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Hence v. State

United States District Court, E.D. Michigan, Southern Division

December 5, 2016

HENRY L. HENCE, JR., Plaintiff,
v.
THE STATE OF MICHIGAN, WAYNE COUNTY CIRCUIT COURT, and JUDGE ULYSSES W. BOYKIN, Defendants.

          ORDER OF DISMISSAL

          Nancy G. Edmunds UNITED STATES DISTRICT JUDGE

         I. Introduction

         Henry L. Hence, Jr. (“Plaintiff”) has filed a pro se civil rights complaint under 42 U.S.C. § 1983. Plaintiff is a state prisoner at the Ionia Correctional Facility in Ionia, Michigan. He has been convicted of first-degree murder, Mich. Comp. Laws § 750.316, and conspiracy to commit first-degree murder, Mich. Comp. Laws § 750.157a, and is serving two concurrent sentences of life imprisonment. The Michigan Court of Appeals affirmed Plaintiff's convictions on direct appeal, People v. Hence, 312 N.W.2d 191 (Mich. Ct. App. 1981), and Plaintiff's motions for a new trial were denied. His petition for the writ of habeas corpus also was denied. See Hence v. Smith, 37 F.Supp.2d 970 (E.D. Mich. 1999).

         Plaintiff filed his current complaint on November 14, 2016. The defendants are the State of Michigan, the Wayne County Circuit Court, and Wayne County Circuit Judge Ulysses W. Boykin. Plaintiff sues the defendants in their official capacities for a declaratory judgment.

         Plaintiff claims to have newly discovered evidence proving that he is actually innocent of the crimes for which he is incarcerated. He contends that, when he attempted to bring this issue to the state court's attention in a motion for relief from judgment, the trial court's successor (Judge Boykin) ignored the issue, as well as many other issues, and violated his rights under state and federal law. Plaintiff seeks a declaratory judgment stating that the defendants have deprived him of his right to due process and equal protection of the law during post-conviction proceedings in state court.

         II. Legal Standard

         A plaintiff must prove two elements to prevail on a claim under 42 U.S.C. § 1983: “(1) that he or she was deprived of a right secured by the Constitution or laws of the United States; and (2) that the deprivation was caused by a person acting under color of law.” Robertson v. Lucas, 753 F.3d 606, 614 (6th Cir. 2014). Pursuant to the Prison Litigation Reform Act of 1996, federal district courts must screen a prisoner's complaint and dismiss the complaint if it is frivolous, malicious, fails to state a claim for which relief can be granted, or seeks monetary relief from a defendant who is immune from such relief. 28 U.S.C. §§ 1915(e)(2)(B) and 1915A; Flanory v. Bonn, 604 F.3d 249, 252 (6th Cir. 2010); Smith v. Campbell, 250 F.3d 1032, 1036 (6th Cir. 2001). A complaint is frivolous if it lacks an arguable basis in law or in fact. Neitzke v. Williams, 490 U.S. 319, 325 (1989).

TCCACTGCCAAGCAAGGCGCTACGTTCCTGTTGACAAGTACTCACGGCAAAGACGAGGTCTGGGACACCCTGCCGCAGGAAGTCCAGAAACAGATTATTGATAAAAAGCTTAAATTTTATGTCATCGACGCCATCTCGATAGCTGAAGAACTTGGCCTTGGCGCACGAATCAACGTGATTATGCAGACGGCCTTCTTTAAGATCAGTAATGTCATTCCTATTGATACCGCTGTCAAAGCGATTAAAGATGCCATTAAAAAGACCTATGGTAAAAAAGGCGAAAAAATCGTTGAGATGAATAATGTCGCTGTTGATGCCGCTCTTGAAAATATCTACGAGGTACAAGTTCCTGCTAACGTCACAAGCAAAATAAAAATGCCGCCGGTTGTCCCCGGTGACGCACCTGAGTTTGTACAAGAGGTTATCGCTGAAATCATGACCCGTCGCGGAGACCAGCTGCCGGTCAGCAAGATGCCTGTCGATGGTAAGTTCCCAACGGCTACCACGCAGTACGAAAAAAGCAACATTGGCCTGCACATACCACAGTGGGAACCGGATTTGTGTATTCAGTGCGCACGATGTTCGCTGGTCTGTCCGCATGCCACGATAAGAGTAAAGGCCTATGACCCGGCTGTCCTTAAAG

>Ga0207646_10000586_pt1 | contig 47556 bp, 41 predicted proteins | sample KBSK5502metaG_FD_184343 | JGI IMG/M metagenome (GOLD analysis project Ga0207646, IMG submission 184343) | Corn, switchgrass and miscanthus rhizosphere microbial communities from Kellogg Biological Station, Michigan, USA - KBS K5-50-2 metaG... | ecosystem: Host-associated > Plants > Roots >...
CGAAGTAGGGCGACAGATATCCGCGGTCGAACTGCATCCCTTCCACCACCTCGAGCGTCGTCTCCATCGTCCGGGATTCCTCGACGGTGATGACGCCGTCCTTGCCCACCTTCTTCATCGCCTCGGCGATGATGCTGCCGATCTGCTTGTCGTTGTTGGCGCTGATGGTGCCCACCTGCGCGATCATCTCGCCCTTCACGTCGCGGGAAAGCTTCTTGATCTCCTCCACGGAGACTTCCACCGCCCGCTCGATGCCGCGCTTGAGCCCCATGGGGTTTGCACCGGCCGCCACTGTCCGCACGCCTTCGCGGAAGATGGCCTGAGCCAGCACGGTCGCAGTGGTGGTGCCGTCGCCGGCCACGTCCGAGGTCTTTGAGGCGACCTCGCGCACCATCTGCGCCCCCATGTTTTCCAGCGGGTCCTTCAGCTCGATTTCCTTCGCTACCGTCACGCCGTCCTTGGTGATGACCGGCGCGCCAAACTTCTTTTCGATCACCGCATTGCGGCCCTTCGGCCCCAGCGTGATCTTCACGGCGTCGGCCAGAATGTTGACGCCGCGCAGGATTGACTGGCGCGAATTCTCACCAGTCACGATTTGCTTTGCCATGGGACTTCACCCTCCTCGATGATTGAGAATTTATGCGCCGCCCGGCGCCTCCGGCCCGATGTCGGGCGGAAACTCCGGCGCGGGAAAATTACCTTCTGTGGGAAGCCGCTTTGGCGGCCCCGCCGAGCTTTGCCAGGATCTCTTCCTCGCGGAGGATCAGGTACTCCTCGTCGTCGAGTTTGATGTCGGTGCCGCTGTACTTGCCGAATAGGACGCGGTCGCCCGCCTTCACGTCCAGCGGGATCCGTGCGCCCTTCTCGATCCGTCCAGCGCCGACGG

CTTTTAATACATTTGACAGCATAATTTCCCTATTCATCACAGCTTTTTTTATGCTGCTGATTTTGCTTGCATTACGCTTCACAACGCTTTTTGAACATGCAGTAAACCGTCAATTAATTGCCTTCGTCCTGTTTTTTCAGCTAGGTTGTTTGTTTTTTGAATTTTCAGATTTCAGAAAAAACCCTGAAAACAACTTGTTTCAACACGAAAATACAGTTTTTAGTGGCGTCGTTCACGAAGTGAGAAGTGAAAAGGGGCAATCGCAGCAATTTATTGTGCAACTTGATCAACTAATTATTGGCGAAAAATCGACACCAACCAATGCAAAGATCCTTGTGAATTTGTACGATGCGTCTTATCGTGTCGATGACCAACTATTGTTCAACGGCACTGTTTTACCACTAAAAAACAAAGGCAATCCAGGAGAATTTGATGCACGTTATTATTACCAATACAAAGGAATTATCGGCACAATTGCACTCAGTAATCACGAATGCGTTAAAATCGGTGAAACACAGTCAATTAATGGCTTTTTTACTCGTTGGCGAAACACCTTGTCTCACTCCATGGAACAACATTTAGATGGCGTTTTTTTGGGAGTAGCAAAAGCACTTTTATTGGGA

“A complaint is subject to dismissal for failure to state a claim if the allegations, taken as true, show the plaintiff is not entitled to relief.” Jones v. Bock, 549 U.S. 199, 215 (2007). While a complaint “does not need detailed factual allegations, ” the “[f]actual allegations must be enough to raise a right to relief above the speculative level on the assumption that all the allegations in the complaint are true (even if doubtful in fact).” Bell Atlantic Corp. v. Twombly, 550 U.S. 544, 555 (2007) (footnote and citations omitted). In other words, “a complaint must contain sufficient factual matter, accepted as true, ‘to state a claim to relief that is plausible on its face.' ” Ashcroft v. Iqbal, 556 U.S. 662, 678 (2009) (quoting Twombly, 550 U.S. at 570). “A claim has facial plausibility when the plaintiff pleads factual content that allows the court to draw the reasonable inference that the defendant is liable for the misconduct alleged.” Id.

         III. Analysis

         Plaintiff's complaint is frivolous and fails to state a claim for a few reasons. First, the Eleventh Amendment bars suits against a state unless the state has consented to suit. Alabama v. Pugh, 438 U.S. 781, 782 (1978) (per curiam). “The state of Michigan . . . has not consented to being sued in civil rights actions in the federal courts, ” Johnson v. Unknown Dellatifa, 357 F.3d 539, 545 (6th Cir. 2004), and “Congress did not intend to abrogate the states' Eleventh Amendment immunity by passing section 1983.” Thiokol Corp. v. Dep't of Treasury, State of Mich., Revenue Div., 987 F.2d 376, 383 (6th Cir. 1993) (citing Quern v. Jordan, 440 U.S. 332 (1979)). Further, Eleventh Amendment immunity

is far reaching. It bars all suits, whether for injunctive, declaratory or monetary relief, against the state and its departments, Pennhurst State School & Hospital v. Halderman, 465 U.S. 89, 100-01, 104 S.Ct. 900, 908, 79 L.Ed.2d 67 (1984), by citizens of another state, foreigners or its own citizens. Hans v. Louisiana, 134 U.S. 1, 10 S.Ct. 504, 33 L.Ed. 842 (1890).

Id. at 381. Thus, the State of Michigan is not a proper defendant here.

         Second, a state court is not a “person” for purposes of § 1983. Mumford v. Zieba, 4 F.3d 429, 435 (6th Cir. 1993) (citing Foster v. Walsh, 864 F.2d 416, 418 (6th Cir. 1988)). Consequently the Wayne County Circuit Court also is not a proper defendant here.

         Finally, Plaintiff is not entitled to relief on the basis of his claim that Judge Boykin failed to comply with Michigan court rules and Supreme Court standards when he ruled on Plaintiff's motion for relief from judgment. Plaintiff's present allegations are inextricably intertwined with Judge ...


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